Soderbergh continues his heist film saga by de-glamorizing Oceans 11 with full scale southern makeover with all the same entertainment value.
I’ll start this off by recognizing that I love Steven Soderbergh. In my opinion he is one of the more underrated directors of my lifetime. Films such as The Informat!, Contagion, and Che, are all under the radar films that I find to be some of the best in the last decade. However, it is his Oceans series that he will be remembered for. Written by Rebecca Blunt (rumored to be a pseudonym for Soderbergh himself) and aptly recognized as “Oceans 7-11”, Logan Lucky is heist sequel we have been waiting for.
Like Baby Driver from earlier this year, Logan Lucky is staffed with an all-star cast. Channing Tatum, Adam Driver, Daniel Craig, Dwight Yoakam, Katie Holmes, and Hilary Swank give us characters that allow this simple story to feel real enough to be based on a true story. Jimmy Logan, played by Channing Tatum (21 Jump St) is fired from his construction job on a technicality and goes back to West Virginia to spend time with his daughter. Once he arrives, his ex-girlfriend Bobbie Jo Chapman (Katie Holmes, Batman Begins) informs Jimmy that she will be moving to Virginia with her new husband. Because Jimmy has little to no money for a custody lawyer, he and his brother Clyde (Adam Driver, The Force Awakens) hatch an idea to rob the Charlotte Moter Speedway. Just like the Oceans films, Logan Lucky follows a tried and true formula. Our main character has trouble in his life, needs to rob a vault full of money in a short window of time, recruits the best and most colorful characters to help him pull it off, and throughout the robbery the audience is only shown what Soderbergh wants you to see. This formula takes an otherwise simple plot, and gives us a chance to fall in love with our main character, suspend disbelief, and be entertained throughout the full two hours.
Although many will perceive this to be just another goofy heist film, the real message is held within just a few lines spoken during the recruitment of Joe Bang (Daniel Craig, Casino Royale) and his brothers. When Jimmy and Clyde convince the Bang brothers to do the leg work on the job, they are told the brothers will only participate in illegal activity if given a “moral reason”. No matter how flimsy the moral reason may be, the Bang brothers said they need it to feel good about their actions. Throughout the film and after leaving the theater, this one concept stuck with me. Jimmy, decides to rob a vault because he wants partial custody of his daughter despite only being one state away. Clyde decides to join in because he believes that helping his brother can lift the “Logan family curse” that took his arm back in Iraq. The Bang brothers join in because they are told the establishment involved treated a local woman poorly. No matter the reason, we as individuals will justify through our own moral clause. We as film viewers will also cheer the anti-hero for his or her reason for the same clause. Walter White is dying of cancer so we condone cooking meth, Dexter only kills other serial killers so we condone murder, Danny Ocean seeks revenge on the man currently dating his wife so we condone robbery. Although these are just film and television mediums, the fact is true; if we want something to fit our personal narrative we will not only accept it, but champion the outcome. From and entertainment standpoint this all makes sense. Soderbergh needs the viewer to feel bad for Jimmy, he needs us to feel remorse for Clyde, and he needs us to think Joe is a hilarious nut.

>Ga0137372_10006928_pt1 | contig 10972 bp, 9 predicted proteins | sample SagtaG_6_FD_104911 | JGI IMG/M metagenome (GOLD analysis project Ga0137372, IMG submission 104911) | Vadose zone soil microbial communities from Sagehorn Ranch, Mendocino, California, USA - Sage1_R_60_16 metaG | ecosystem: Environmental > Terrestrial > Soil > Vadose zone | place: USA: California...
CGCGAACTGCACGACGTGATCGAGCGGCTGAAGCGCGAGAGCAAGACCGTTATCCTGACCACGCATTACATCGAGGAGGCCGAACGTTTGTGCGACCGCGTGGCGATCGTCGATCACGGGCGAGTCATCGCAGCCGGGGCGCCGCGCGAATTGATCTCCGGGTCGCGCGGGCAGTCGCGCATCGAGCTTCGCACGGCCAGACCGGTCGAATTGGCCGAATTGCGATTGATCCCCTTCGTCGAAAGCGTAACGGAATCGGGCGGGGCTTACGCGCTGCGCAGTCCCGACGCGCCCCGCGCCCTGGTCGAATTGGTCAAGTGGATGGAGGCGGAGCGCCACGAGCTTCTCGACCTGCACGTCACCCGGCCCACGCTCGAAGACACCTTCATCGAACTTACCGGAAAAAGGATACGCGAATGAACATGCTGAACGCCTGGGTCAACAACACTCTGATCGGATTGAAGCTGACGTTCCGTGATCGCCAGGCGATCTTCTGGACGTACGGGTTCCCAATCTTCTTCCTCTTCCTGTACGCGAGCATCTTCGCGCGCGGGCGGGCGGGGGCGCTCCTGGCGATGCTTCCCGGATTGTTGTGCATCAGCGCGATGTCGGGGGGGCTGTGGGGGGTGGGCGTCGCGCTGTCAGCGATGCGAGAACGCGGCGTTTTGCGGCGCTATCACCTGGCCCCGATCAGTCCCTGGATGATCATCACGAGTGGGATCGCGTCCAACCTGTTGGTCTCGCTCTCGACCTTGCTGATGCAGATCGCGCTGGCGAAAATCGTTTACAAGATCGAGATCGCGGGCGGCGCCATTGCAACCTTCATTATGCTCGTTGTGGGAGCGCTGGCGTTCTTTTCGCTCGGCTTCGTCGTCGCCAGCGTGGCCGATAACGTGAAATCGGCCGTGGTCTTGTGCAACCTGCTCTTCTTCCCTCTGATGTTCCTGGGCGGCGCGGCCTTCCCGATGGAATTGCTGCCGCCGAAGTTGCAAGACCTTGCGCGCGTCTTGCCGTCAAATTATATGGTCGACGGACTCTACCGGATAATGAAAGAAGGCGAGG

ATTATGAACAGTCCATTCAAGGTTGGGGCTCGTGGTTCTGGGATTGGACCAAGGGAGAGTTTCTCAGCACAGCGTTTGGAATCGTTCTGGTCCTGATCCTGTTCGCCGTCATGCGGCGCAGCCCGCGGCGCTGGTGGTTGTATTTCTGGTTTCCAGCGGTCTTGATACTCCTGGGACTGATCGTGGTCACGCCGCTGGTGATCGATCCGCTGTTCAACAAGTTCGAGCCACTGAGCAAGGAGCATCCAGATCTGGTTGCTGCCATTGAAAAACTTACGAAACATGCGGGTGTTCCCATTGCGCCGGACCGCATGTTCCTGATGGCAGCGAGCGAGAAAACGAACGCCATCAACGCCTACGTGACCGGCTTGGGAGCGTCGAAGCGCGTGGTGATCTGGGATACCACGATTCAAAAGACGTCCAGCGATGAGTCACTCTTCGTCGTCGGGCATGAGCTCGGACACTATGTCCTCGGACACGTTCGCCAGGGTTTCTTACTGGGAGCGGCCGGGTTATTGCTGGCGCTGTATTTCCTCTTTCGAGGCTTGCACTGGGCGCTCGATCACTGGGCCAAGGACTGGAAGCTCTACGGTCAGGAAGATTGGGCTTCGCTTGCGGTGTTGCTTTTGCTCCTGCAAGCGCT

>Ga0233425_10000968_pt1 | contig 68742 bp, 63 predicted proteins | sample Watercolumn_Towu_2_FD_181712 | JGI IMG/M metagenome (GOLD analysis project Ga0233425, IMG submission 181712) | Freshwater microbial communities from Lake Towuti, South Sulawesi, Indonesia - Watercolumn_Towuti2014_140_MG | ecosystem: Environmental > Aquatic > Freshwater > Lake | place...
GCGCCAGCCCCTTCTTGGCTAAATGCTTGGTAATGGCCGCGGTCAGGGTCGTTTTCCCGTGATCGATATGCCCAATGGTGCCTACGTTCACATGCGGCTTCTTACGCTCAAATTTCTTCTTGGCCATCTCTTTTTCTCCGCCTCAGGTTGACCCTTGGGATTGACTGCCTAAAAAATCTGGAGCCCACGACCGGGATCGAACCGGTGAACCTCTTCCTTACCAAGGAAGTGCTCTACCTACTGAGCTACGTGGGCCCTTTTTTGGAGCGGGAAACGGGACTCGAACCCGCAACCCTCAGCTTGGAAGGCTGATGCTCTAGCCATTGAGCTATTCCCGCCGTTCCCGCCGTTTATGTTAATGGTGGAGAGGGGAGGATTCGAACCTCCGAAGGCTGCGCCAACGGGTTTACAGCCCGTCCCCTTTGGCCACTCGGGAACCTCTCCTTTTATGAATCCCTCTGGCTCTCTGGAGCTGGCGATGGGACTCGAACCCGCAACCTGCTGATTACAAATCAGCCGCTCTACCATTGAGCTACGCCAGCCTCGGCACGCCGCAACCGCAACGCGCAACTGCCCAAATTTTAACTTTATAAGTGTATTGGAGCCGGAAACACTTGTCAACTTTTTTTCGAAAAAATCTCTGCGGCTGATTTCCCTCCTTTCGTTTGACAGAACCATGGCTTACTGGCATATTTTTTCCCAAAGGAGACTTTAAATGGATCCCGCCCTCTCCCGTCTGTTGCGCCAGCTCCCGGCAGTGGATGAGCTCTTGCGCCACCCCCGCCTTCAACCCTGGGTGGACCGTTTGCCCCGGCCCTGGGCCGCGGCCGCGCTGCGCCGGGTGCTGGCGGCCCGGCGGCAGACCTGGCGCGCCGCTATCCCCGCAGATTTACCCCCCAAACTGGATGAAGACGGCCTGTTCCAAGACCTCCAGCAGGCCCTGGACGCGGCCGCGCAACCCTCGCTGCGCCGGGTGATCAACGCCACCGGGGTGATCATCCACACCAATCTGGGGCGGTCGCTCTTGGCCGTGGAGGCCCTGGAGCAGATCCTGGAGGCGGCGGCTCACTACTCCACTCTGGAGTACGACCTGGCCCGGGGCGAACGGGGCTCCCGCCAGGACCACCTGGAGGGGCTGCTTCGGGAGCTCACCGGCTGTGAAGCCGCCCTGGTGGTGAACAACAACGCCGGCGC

This same reverse clause needs us to cheer against the “boring old innocent victim” by giving them a quirk in their character that makes us hate them. Bobbie Jo for example is always giving Jimmy a hard time for not having a job. Max Chilblain, the fictional NASCAR driver played by Seth McFarlane (Family Guy) is shown as a jerk to both the Logan’s and his teammate. Warden Burns (Dwight Yoakam, Sling Blade) is portrayed as an incompetent warden, and FBI agent Grayson (Hilary Swank, Million Dollar Baby) is nothing more than an angry cop. All of these traits, I believe, were given a hyperbole on purpose by the filmmaker to show the audience that if we love someone, or have a purpose in loving something, we will do whatever it takes to justify our stance. This entire thought process is why we love our characters so much and just why this film hits so close to home, despite the fact that no one reading this has recently robbed a sports venue. This narrative also fits with the backdrop of our characters. In Oceans 11, our characters are rich, smooth talking hustlers. The Logan’s are poor, underprivileged southerners that believe in a family curse. Therefore, we care about Jimmy’s relationship with his daughter and his reason for a lifestyle change.
Once again, Soderbergh is able to take a simple story and turn it into a personal narrative that hits close to home. His films take little time on backstory and “filler” as he only shows the audience what we need to see until he feels ready to open the final door. Although I stated earlier that this film is acted so well that it at times feels like it could be based on a true story, Logan Lucky suffers from the same ills as the many formula driven films. There is very little suspense as we never get the sense that anything wrong will happen to our main characters. I found myself predicting every move in the “set up” phase of the film, and some of the jokes fell flat as the simplicity of the southern drawl at times was used as the punch line. Overall, I’m not sure even the filmmaker or the (potentially) fake screenwriter realized how deep the message could be in such a simple film. So sit back, enjoy, and take in a comedy that will leave with more than just a few laughs.
Logan Lucky, Runtime: 118 minutes, Rated: PG-13